Saturday, June 25, 2016

Orchids, Orchids and more Orchids

The orchid obsession continues...

Loesel's Twayblade (Liparis loeselii) grows in variety of moist habitats including swamps, ditches and fens as well as pond edges like where I found this one. I was not able to catch up with this species last year so it was pretty exciting.

Shining Lady's Tresses (Spiranthes lucida) was growing in the same habitat, and was another new one for me. The Spiranthes species all look pretty similar, but this one is distinctive with the yellow flower centres.

I've been working in some awesome swamp habitat recently with lots of interesting plants, including a few different orchids. I only had my phone for this one, so I'm impressed with how well the photos turned out. This is Platanthera aquilonis. It is often called Tall Northern Green Orchid or some variation on that, but that's way too long and boring so I'm not using that name. 

I had to run back to the car to get the camera for this one. There are hundreds of Showy Lady's Slippers (Cypripedium reginae) growing here, including some pretty large clumps.

Pilar and I spent last weekend up on the Bruce Peninsula, and saw lots of interesting things including 11 species of orchid. This is Platanthera dilatata (White Bog Orchid), a close relative of the P. aquilonis above.

Two pink orchids were abundant in shoreline fens: the smaller and paler Rose Pogonia (Pogonia ophioglossides) and the large and showy Grass Pink (Calopogan tuberosus). The first photo shows both species together.

Now is probably the best time to get out to your local mosquito-ridden swamps and bogs to see these wonderful flowers!

Tuesday, June 21, 2016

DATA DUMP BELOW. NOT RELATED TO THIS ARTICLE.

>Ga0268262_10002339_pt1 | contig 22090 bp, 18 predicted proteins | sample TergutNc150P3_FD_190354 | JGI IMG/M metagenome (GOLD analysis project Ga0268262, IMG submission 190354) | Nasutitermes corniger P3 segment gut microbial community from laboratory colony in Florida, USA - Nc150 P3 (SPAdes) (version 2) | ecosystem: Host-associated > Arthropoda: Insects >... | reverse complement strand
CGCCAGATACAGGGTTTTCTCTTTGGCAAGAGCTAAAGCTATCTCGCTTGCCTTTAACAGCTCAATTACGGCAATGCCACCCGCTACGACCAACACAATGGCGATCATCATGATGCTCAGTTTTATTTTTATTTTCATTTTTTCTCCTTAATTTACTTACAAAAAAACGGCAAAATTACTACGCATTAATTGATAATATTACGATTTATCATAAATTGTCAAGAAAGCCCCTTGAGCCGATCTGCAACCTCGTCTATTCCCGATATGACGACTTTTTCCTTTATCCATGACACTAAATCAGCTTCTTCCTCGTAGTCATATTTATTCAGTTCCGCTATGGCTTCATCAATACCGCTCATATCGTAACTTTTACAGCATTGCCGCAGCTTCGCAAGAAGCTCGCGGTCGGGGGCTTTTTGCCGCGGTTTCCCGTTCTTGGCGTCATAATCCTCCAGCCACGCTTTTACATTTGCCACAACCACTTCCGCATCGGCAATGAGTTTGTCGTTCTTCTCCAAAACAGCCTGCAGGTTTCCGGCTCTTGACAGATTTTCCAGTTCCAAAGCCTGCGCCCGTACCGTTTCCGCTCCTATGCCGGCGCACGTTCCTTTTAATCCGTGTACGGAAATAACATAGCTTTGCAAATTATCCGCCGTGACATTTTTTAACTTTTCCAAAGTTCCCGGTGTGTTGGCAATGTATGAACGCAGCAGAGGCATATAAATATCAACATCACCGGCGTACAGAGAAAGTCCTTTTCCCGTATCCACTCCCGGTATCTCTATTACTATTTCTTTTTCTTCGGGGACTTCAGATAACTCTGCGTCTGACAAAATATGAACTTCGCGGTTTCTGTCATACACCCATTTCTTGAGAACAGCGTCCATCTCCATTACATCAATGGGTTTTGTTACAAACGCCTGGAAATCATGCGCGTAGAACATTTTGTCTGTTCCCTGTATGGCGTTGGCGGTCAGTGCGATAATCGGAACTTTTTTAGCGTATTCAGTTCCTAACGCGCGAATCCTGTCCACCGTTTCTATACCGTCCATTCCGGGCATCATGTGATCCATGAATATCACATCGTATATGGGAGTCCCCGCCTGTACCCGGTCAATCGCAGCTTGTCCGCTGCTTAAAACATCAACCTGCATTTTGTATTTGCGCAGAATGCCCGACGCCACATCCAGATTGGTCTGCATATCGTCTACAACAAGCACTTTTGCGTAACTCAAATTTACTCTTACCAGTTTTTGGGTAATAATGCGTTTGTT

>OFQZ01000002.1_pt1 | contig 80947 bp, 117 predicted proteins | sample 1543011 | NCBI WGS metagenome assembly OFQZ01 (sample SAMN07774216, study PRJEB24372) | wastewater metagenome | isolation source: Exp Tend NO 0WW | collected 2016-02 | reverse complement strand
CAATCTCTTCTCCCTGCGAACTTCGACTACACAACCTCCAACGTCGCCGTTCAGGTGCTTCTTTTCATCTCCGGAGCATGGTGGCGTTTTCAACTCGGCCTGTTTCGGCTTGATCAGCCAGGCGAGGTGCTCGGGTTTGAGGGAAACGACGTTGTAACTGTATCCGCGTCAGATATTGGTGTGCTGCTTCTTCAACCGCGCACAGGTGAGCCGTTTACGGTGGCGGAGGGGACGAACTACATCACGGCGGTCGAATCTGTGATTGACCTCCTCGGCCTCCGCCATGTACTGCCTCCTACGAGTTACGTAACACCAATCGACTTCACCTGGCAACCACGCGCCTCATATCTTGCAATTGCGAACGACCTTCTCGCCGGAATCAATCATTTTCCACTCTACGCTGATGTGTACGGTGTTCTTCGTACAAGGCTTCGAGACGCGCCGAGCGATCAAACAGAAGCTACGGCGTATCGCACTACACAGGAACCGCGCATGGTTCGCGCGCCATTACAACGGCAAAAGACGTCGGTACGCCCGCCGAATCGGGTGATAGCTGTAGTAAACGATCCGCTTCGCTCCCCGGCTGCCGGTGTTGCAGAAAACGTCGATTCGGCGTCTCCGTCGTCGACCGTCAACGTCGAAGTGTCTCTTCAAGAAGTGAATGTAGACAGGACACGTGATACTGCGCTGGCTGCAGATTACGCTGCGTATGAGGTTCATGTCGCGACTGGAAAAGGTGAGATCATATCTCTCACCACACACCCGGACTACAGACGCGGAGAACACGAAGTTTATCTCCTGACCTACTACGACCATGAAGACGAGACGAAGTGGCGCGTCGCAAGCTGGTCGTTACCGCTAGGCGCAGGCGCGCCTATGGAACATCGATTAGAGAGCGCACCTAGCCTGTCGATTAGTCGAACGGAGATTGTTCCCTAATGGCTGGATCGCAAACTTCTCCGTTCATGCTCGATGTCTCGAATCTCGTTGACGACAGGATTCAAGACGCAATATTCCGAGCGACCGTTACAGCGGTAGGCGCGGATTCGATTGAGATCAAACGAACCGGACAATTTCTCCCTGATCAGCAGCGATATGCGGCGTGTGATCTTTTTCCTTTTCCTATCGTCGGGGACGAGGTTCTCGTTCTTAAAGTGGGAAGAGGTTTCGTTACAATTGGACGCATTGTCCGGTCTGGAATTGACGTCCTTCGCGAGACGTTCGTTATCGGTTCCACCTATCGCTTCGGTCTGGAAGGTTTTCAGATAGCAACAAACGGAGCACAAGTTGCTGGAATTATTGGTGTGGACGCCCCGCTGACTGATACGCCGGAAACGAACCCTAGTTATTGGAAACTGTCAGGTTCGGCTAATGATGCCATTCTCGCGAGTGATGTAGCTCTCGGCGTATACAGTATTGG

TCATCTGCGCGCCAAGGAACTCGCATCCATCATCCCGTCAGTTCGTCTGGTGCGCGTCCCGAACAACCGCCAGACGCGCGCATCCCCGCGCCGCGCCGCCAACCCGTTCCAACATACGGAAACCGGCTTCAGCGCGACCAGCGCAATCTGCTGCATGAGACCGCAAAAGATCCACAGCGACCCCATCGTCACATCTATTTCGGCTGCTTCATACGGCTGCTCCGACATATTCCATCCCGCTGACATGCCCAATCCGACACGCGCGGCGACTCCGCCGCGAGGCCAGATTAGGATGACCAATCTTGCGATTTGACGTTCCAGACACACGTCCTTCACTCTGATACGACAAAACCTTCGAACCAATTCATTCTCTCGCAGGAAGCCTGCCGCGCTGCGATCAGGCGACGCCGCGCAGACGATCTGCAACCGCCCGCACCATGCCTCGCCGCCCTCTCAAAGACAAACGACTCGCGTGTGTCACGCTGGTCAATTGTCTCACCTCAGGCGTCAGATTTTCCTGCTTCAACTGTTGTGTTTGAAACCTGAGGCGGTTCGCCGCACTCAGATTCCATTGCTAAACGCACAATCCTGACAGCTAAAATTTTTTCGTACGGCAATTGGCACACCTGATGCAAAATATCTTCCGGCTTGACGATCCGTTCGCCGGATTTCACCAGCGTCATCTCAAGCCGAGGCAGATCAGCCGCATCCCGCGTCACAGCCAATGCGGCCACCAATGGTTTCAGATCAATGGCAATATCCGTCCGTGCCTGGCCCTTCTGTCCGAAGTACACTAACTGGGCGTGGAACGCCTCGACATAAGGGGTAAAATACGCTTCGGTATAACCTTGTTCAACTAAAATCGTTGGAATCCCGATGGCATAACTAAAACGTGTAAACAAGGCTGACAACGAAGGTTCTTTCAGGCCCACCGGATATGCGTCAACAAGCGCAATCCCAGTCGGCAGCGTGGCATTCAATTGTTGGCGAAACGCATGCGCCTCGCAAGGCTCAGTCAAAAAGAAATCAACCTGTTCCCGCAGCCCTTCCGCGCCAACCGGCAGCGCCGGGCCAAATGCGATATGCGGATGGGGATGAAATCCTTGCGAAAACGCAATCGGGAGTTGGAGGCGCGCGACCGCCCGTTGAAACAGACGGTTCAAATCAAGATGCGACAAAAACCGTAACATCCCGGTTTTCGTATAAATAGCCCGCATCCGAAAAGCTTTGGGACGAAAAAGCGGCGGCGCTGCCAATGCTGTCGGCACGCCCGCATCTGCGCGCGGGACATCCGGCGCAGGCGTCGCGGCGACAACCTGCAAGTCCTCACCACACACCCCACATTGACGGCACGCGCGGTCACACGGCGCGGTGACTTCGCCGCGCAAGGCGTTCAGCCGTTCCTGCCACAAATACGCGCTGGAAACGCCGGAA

More Parasitic Plants

I've posted before about parasitic plants that get all of their nutrients from root connections to either fungi or the roots of other plants. Here are a couple more species that I've encountered recently.

Orobranche uniflora (One-flowered Cancer Root) is a pretty little plant, with a number of flowers each on their own individual stalk.

Ontario has four species of Coralroot Orchids (Corralorhiza), and with a couple of recent encounters with Early Coralroot (C. trifida), I've now photographed all of them in bloom. Unlike the other three species, trifida does have chlorophyll and is only partially parasitic.

This is the much showier and larger Striped Coralroot (C. striata)

Sunday, June 5, 2016

First Orchids of the Year

The orchids are once again emerging, with a number of species currently in bloom across Ontario. I haven't spent a lot of time in good orchid areas recently, but have still seen a couple of species.

Showy Orchis (Galearis spectabilis) is found in rich hardwood forests and is one of the very first orchids to start blooming.

The Lady's Slippers (Cypripedium) are probably the most familiar wild orchids to most Ontarians. This is Small Yellow Lady's Slipper (C. parviflorum var. makasin). These ones were growing on the side of a ditch right along the roadside! A surprising diversity of orchids can be found growing in ditches from time to time. If you look closely, the top two blooms look very crowded. This is the rare case where two flowers grow from a single stem. The second photo shows this more clearly.


Saturday, June 4, 2016

Singing American Bittern

Yesterday I finally saw something I've wanted to for a very long time - a singing American Bittern. I have heard and seen them on numerous occasions, but never at the same time. These herons live in a wide variety of dense marshy habitats, but particularly seem to like cattail marshes, where they are basically impossible to see. Luckily, this bird near Milton was in some sparser grass, and provided great views! This is the first thing I saw:

And here's a video of it's bizarre call: